Lofty Ideals: Living in Color
We might at times choose to ignore right from wrong but we do know it. Even those with absent or MIA parents eventually expand the circle of people with whom they interact and learn quickly what is and isn’t deemed right and good. And even those who choose to ignore right from wrong do so knowing that they’re doing so.
People might not be honest about this with others—and at times they aren’t honest with themselves—but that’s mostly for convenience and not because they don’t see the difference. Very few truly do not see the difference. That group bears the tag psychotic for their inability to distinguish right from wrong. They don’t choose not to do it, or not want to do it, they can’t do it. There’s a big difference in inability and choosing to deny something because it isn’t convenient.
When we determine that something is right or wrong, we have to make a choice. Do we do the right thing because it is the right thing? Or do we do the wrong thing (often because we want to) and live with the consequences? Namely, a guilty conscience, being held accountable, or being held responsible.
Frankly, our decisions go either way—and they tend to change over time. Let’s say we (or our character) chooses the wrong thing knowing it’s wrong. In his own mind, he will rationalize or attempt to substantiate why he has no choice, why he must do this wrong thing. He’ll move heaven and earth to convince himself and others that wrong is right—deluding himself—or that while he’s doing the wrong thing, he’s doing it for the right reasons.
The fallout isn’t bad. The consequences aren’t steep. And so he feels justified in doing this wrong thing—which makes it easier to convince himself that the next wrong thing is justifiable, too.
Years later, he might or might not recall the initial incident as wrong at all. He might only recall the rationalized version of doing what he had to do for lofty ideals or even noble goals.
Will he escape unscathed? No. It appears some do, but no one ever does. At some time, if only to himself, he’ll have to deal with that wrong as a wrong.
My point is that all people have emotional and spiritual dilemmas, and all wrestle with right or wrong. Perspectives, while different for different people in different situations, do share commonalities that are relatable and enduring. (i.e. Murder is wrong.) But when you craft the motivation for murder (i.e. self-defense, to protect the life of another) the circumstances influence the perception of the crime. What seemed indefensible is defensible, and while it might still be deemed wrong it is understandable and others easily relate. They see themselves in that position and question what they would do.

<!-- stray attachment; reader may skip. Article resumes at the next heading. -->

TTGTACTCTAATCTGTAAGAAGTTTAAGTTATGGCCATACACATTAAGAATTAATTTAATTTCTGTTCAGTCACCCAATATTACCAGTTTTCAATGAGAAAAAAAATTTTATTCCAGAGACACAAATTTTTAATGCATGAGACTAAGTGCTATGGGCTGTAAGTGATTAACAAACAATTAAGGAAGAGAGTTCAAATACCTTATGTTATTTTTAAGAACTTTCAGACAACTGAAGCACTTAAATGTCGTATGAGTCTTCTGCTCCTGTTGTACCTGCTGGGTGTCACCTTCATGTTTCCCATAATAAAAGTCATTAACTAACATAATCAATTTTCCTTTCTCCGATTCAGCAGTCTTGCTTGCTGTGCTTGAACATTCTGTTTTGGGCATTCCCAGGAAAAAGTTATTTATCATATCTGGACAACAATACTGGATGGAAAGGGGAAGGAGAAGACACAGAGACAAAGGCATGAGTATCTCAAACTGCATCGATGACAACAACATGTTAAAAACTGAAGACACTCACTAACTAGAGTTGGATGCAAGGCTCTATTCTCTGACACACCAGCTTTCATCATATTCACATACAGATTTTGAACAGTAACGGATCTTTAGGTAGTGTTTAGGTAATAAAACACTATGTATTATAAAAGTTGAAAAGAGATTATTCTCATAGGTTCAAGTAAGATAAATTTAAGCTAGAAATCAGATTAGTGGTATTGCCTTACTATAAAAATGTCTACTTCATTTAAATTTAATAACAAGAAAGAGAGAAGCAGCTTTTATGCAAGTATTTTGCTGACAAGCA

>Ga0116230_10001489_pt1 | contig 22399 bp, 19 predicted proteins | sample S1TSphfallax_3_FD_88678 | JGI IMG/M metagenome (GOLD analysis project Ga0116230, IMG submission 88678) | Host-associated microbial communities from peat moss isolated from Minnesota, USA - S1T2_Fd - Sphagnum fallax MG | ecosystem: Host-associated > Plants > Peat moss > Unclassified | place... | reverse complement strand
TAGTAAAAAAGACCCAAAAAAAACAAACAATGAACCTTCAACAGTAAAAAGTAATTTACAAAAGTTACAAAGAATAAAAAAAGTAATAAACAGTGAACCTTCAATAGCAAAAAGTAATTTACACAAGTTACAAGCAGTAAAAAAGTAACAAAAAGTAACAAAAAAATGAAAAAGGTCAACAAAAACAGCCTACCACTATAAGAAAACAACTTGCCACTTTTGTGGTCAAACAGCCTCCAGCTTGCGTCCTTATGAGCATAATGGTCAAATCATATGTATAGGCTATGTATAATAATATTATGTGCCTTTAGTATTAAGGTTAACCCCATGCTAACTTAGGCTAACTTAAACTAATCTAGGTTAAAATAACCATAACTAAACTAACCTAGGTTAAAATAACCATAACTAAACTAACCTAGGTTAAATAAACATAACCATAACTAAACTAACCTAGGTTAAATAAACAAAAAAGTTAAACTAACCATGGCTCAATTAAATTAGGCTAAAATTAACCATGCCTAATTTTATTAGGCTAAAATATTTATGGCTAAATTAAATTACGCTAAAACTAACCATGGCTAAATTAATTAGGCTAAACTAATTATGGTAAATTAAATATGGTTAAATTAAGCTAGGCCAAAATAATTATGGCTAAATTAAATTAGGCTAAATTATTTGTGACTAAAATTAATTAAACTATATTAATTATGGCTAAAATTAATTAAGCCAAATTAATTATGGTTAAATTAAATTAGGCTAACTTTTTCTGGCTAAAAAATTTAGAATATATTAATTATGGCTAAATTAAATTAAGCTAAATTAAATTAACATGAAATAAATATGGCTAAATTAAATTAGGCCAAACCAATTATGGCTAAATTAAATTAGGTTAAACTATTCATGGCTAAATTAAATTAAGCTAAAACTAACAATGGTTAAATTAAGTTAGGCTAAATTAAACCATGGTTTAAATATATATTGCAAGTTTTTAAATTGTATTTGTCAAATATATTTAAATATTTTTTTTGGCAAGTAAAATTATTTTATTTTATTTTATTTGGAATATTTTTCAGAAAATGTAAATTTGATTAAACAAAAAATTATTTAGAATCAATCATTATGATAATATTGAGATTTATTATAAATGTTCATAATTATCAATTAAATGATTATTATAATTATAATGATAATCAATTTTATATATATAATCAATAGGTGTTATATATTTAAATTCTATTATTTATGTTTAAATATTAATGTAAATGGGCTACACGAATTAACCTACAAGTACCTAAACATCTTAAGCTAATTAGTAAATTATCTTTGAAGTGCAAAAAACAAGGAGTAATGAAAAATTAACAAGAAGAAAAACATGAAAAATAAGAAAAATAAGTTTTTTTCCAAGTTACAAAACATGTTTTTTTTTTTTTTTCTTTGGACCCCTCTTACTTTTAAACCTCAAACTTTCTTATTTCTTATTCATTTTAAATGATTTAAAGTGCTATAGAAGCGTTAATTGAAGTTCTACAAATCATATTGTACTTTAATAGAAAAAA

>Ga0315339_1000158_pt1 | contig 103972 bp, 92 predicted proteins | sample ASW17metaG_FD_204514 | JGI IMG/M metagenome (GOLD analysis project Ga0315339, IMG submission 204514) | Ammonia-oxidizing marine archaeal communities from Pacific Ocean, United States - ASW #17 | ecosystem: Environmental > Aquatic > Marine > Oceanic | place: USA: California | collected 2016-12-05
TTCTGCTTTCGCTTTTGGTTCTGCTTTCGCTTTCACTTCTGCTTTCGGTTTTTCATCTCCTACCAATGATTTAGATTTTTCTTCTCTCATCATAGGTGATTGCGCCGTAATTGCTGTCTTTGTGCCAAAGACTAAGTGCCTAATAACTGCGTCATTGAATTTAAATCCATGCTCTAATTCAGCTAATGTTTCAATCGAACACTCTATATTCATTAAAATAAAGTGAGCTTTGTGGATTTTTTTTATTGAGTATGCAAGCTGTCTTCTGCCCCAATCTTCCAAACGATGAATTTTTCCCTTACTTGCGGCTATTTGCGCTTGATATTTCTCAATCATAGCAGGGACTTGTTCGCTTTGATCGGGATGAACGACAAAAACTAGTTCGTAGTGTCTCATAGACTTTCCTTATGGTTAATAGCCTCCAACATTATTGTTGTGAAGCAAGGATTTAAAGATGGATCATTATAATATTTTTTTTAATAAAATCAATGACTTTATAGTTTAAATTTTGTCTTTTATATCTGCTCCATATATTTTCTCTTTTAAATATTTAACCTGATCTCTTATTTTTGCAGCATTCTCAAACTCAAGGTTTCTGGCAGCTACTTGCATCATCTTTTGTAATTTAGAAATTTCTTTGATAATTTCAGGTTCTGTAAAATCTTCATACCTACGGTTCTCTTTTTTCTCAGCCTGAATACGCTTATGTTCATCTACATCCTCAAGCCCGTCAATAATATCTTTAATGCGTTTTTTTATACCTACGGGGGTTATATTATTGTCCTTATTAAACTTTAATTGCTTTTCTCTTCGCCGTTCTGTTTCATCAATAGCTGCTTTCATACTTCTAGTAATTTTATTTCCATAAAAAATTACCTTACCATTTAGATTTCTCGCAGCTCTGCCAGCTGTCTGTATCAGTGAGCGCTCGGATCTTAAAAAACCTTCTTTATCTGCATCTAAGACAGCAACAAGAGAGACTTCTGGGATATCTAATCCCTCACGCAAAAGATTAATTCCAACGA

We should have lofty ideals and inspire the worst in us to reflect the best in us. To elevate our standards and self-expectations. We should strive to be better and do better. We see the value in ideals. These are the hallmarks of a civil society (versus one in chaos).
But we need to understand too that lofty ideals and high standards are tested. Sometimes we all succeed at meeting our own expectations, and sometimes we don’t. We all fall short, often when we least want to fall short.
That’s part of being human. It’s also rooted in conflict and motivations. It isn’t that we don’t know the difference between right and wrong, we do. It’s that we find doing right inconvenient at odds with what we want. And so we twist things around in our minds until we get the results we want that give us emotional cover to do what we want to do.
It’s flawed to the core, of course. And those flaws result in more conflicts and additional obstacles. Conflicts and obstacles are healthy for fiction. But in real life, they cause far more complications than we realize. There are anticipated and intended consequences, and unexpected and unintended consequences, and for those we generally pay the highest price.
The thing is that lofty ideals have merit. And—this is the key point of this article—people are quick to state them and that they wouldn’t veer from them in a given situation. And they truly believe that. But a more accurate truth is that we really don’t know how we’d react when our ideals or values are tested until they are tested. Then we can say with authority what we would do because it is what we did. Until tested, we are looking at a situation through a perspective lens and defining the way we hope we would react. Our actual reaction might be far different—and for compelling reasons.
So when crafting characters—or a life—be slow to judge others for their reactions that seemingly violate your ideals. Look beyond the act to the rationale for it. The motivation. Because no life is simply created in black and white. Every life is influenced by an array of colors—a virtual rainbow of colors. We live in that rainbow—and every one of us who live have lives littered with shades of gray.
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© 2016, Vicki Hinze. Vicki Hinze is the award-winning bestselling author of nearly thirty novels in a variety of genres including, suspense, mystery, thriller, and romantic or faith-affirming thrillers. Her latest releases are: The Marked Star and In Case of Emergency: What You Need to Know When I Can’t Tell You (nonfiction). She holds a MFA in Creative Writing and a Ph.D. in Philosophy, Theocentric Business and Ethics. Hinze’s website: www.vickihinze.com. Facebook. Books. Twitter. Contact. KNOW IT FIRST! Subscribe to Vicki’s Monthly Newsletter!